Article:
In sum, the Court cannot conclude as a matter of law that the scientific testimony of plaintiff's experts is unreliable and inadmissible. "When a court denies the right to have a jury decide a disputed issue, especially one of a scientific nature, its reasons for doing so must be strong." Ambrosini v. Labarraque, 296 U.S. App. D.C. 183, 966 F.2d 1464, 1469 (D.C. Cir. 1992). The reasons advanced by defendant simply are not enough to justify entering summary judgment against the plaintiff. In essence, defendant asks the Court to engage in the very inquiry Daubert and its progeny forbid. Defendant can challenge the weight and sufficiency of this evidence at trial, but the substance of the experts' opinions, or the relative superiority of defendant's own evidence, is for the jury, not the Court.

 IV

 Choice of Law

 Defendants have also moved for summary judgment on the counts in the complaint alleging strict liability, fraud and misrepresentation, breach of warranty, and punitive damages.

 The Court must first determine which State substantive law applies to plaintiff's claims. Sitting in diversity, the Court must apply the choice of law rules of the District of Columbia. GEICO v. Fetisoff, 294 U.S. App. D.C. 279, 958 F.2d 1137, 1141 (D.C. Cir. 1992). The District of Columbia uses a modified "governmental interest" analysis to resolve the choice of law issue. Doe v. Roe, 841 F. Supp. 444, 446 (D.D.C. 1994). This analysis requires the Court to "evaluate the governmental polices underlying the applicable conflicting laws and to determine which jurisdiction's policy would be most advanced by having its law applied . . ." Williams v. Williams, 390 A.2d 4, 5-6 (D.C. 1978). The District of Columbia looks to the Restatement (Second) of Conflicts of Law for guidance. The Restatement lists four factors for a court to consider: (1) the place where the injury occurred; (2) the place where the conduct causing the injury occurred; (3) the domicile or place of business of the parties; and (4) the place where the relationship between the parties is centered. Restatement § 145 (2).

 Defendant argues, correctly, that Virginia law applies to plaintiff's claims. Plaintiff is a resident of Virginia, and during 1985 through 1990 she purchased and used Orafix Special in Virginia. The only connection between this action and the District of Columbia is that defendant conducts business in the District, as it does in many other states. Although the District has abandoned a strict "place of the injury" test, under its "governmental interest" analysis a state's interest in the application of its law is strongest when both the place of the injury and the domicile of the plaintiff are within its territory. Doe v. Roe, 841 F. Supp. at 447 (citing Gaither v. Myers, 131 U.S. App. D.C. 216, 404 F.2d 216, 223 (D.C. Cir. 1992)). Nor does the District have an interest in applying its own law, given that neither party is a resident and no tortious conduct occurred here. Virginia law, then, will apply to plaintiff's claims.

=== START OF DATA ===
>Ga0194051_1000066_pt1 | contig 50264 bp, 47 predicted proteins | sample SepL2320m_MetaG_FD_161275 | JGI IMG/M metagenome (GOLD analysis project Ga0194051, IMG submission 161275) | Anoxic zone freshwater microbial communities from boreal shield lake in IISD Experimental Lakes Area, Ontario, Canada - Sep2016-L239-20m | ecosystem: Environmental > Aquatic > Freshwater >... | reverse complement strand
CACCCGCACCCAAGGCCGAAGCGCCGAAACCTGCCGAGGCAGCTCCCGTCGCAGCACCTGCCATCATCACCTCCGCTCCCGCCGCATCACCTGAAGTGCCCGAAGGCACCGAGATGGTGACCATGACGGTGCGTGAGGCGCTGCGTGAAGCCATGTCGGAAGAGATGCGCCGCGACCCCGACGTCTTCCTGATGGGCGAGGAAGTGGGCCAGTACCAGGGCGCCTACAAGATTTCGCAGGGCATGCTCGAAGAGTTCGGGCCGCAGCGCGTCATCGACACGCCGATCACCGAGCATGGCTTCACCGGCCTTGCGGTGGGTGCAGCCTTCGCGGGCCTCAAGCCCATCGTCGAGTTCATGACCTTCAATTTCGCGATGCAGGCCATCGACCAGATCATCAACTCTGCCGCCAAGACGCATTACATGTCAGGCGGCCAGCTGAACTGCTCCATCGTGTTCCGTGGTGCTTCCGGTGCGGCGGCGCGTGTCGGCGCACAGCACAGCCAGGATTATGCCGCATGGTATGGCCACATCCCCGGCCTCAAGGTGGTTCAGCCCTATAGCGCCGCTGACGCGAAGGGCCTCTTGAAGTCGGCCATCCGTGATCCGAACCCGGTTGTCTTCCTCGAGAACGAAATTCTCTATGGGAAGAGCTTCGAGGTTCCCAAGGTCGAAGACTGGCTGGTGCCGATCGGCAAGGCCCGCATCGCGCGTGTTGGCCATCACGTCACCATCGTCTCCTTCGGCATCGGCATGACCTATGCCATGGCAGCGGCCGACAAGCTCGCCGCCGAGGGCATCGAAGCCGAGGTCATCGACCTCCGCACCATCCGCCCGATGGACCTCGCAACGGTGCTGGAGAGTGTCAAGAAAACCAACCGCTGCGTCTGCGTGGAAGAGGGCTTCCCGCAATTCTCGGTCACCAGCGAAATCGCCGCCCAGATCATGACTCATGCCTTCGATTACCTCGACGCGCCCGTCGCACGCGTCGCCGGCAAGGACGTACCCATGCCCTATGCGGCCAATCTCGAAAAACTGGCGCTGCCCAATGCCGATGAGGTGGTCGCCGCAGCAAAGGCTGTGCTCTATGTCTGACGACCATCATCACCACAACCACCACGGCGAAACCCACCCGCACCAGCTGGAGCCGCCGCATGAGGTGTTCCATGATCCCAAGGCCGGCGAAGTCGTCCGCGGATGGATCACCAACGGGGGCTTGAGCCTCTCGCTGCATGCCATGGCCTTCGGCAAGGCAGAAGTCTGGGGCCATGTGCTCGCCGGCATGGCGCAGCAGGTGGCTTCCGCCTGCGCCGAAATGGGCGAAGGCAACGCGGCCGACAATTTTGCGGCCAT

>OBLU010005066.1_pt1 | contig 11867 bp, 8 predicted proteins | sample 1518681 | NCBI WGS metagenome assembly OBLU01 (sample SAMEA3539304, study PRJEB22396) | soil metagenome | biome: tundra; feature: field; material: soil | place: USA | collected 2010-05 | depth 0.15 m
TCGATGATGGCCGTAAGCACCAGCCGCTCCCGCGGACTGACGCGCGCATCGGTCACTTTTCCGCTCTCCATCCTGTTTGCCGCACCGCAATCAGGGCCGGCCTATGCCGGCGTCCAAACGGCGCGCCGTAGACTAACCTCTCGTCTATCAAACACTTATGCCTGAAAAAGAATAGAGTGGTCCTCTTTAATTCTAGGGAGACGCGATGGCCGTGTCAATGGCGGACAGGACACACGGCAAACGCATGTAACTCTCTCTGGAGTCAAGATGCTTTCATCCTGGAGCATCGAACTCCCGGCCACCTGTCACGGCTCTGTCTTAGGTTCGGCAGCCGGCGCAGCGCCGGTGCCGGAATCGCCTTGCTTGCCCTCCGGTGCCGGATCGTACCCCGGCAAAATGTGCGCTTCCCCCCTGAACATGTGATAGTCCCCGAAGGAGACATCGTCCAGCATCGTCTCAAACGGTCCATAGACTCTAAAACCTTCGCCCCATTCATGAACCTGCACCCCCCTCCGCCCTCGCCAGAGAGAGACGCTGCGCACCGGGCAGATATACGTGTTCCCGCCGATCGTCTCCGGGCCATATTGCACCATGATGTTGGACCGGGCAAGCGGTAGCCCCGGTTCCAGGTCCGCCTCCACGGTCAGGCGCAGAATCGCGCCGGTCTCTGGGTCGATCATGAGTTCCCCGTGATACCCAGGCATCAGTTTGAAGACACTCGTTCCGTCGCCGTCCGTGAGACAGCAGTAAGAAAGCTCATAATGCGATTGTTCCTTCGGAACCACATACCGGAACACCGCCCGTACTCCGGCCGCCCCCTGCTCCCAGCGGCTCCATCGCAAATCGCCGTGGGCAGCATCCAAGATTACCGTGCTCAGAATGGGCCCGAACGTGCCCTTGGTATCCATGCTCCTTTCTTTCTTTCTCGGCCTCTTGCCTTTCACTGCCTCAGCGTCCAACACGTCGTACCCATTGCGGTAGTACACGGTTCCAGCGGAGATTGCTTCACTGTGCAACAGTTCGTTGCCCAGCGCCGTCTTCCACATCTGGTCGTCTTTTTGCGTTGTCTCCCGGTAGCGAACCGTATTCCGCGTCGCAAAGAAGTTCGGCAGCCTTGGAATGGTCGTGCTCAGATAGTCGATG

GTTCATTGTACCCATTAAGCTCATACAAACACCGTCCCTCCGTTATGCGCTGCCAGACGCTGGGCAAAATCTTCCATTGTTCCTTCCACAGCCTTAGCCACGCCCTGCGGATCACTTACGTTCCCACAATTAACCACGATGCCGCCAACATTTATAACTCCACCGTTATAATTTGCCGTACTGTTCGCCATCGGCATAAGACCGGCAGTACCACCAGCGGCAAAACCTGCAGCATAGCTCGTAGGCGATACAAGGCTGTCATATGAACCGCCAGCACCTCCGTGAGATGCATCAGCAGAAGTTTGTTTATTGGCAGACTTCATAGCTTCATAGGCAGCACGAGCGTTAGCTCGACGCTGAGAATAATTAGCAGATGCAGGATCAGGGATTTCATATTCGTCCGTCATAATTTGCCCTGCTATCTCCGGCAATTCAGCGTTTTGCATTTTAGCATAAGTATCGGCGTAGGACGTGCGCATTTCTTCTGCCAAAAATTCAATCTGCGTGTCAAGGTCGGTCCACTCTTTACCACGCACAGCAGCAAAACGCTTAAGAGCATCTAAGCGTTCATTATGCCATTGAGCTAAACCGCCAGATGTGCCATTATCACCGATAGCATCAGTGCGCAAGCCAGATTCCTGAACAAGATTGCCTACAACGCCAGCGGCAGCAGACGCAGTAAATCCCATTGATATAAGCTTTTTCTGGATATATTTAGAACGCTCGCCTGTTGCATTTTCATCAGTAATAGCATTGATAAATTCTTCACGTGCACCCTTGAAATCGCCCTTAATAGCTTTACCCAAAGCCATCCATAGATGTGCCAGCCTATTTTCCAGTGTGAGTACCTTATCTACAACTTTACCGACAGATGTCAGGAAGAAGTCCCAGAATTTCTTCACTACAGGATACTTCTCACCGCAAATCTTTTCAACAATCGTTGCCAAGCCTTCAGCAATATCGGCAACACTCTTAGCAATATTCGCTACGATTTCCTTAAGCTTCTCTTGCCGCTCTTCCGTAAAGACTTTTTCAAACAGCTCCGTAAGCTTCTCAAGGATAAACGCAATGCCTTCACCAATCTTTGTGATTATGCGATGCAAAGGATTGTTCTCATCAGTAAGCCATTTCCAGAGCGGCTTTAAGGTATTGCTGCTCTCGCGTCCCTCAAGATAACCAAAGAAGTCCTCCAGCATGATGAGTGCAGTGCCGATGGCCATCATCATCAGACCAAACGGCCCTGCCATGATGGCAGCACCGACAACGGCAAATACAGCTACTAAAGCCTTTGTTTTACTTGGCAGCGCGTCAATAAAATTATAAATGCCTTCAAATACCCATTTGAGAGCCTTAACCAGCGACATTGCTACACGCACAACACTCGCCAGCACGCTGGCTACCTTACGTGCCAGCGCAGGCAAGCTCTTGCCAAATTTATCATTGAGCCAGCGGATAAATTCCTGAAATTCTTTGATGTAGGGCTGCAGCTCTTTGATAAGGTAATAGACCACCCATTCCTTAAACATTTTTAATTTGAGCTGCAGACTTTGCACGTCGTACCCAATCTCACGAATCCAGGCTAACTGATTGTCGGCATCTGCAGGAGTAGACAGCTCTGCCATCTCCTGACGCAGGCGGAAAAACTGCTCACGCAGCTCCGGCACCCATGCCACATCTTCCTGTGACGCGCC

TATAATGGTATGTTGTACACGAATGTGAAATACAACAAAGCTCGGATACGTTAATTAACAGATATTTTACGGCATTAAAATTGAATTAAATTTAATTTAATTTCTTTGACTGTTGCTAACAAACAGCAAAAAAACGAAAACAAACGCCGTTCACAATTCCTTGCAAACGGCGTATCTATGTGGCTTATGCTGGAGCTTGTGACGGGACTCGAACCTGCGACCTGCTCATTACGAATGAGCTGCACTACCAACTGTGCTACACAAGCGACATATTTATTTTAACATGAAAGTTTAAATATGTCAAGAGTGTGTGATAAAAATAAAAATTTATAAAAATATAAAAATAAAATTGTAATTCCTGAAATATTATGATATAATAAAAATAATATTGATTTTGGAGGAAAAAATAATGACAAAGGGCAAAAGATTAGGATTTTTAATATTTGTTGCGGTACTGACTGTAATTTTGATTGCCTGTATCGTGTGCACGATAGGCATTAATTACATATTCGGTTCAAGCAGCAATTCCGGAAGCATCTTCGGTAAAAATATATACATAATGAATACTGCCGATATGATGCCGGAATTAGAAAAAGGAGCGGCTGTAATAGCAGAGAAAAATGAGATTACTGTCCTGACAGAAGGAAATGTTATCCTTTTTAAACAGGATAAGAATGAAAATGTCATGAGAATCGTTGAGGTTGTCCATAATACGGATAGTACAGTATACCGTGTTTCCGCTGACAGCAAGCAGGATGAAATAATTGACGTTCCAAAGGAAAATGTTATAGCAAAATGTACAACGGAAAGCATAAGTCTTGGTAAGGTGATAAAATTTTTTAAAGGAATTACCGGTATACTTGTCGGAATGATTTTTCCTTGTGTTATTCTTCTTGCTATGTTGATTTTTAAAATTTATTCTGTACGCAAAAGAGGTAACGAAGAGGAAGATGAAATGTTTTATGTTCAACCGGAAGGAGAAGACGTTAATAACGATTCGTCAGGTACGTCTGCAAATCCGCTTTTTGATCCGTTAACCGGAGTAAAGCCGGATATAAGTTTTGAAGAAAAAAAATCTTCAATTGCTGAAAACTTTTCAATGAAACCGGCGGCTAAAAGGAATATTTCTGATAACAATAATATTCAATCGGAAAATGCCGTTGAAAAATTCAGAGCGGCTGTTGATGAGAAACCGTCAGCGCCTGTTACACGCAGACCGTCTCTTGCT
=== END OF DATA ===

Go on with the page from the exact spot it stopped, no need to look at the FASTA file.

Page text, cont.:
Accordingly, plaintiff cannot bring her claims alleging strict liability. It is clear that Virginia does not recognize a cause of action for strict liability in tort. See e.g., Sensenbrenner v. Rust, Orling & Neale, Architects. Inc., 236 Va. 419, 374 S.E.2d 55, 57-58 n.4 (Va. 1988). *fn11" Thus the Court will grant defendant summary judgment with respect to Count V.

 The Court will deny defendant's motion for summary judgment with respect to the other Counts in the complaint, specifically plaintiff's allegations of fraud, misrepresentation, and breach of warranty. These claims -- which are recognized under Virginia law -- present genuine issues of material fact concerning reliance which preclude a grant of summary judgment. Defendant has not come close to meeting its burden of showing that the undisputed facts demonstrate that plaintiff failed to rely on representations of safety. Nor will the Court rule on plaintiff's punitive damages claim at this time.

 An Order consistent with the above is being issued contemporaneously herewith.

 March 5, 1997

 HAROLD H. GREENE

 United States District Judge

 ORDER

 In accordance with the Opinion issued contemporaneously herewith, it is this 5th day of March, 1997

 ORDERED that defendant's motion for summary judgment dated August 1, 1995 be and it is hereby DENIED; and it is further

 ORDERED that defendant's motion for summary judgment dated May 6, 1996 be DENIED in part and GRANTED with respect to Count V of the complaint; and it is further

 ORDERED that the parties appear for a status conference in Courtroom one on the 17 day of March, 1997.

 HAROLD H. GREENE

 United States District Judge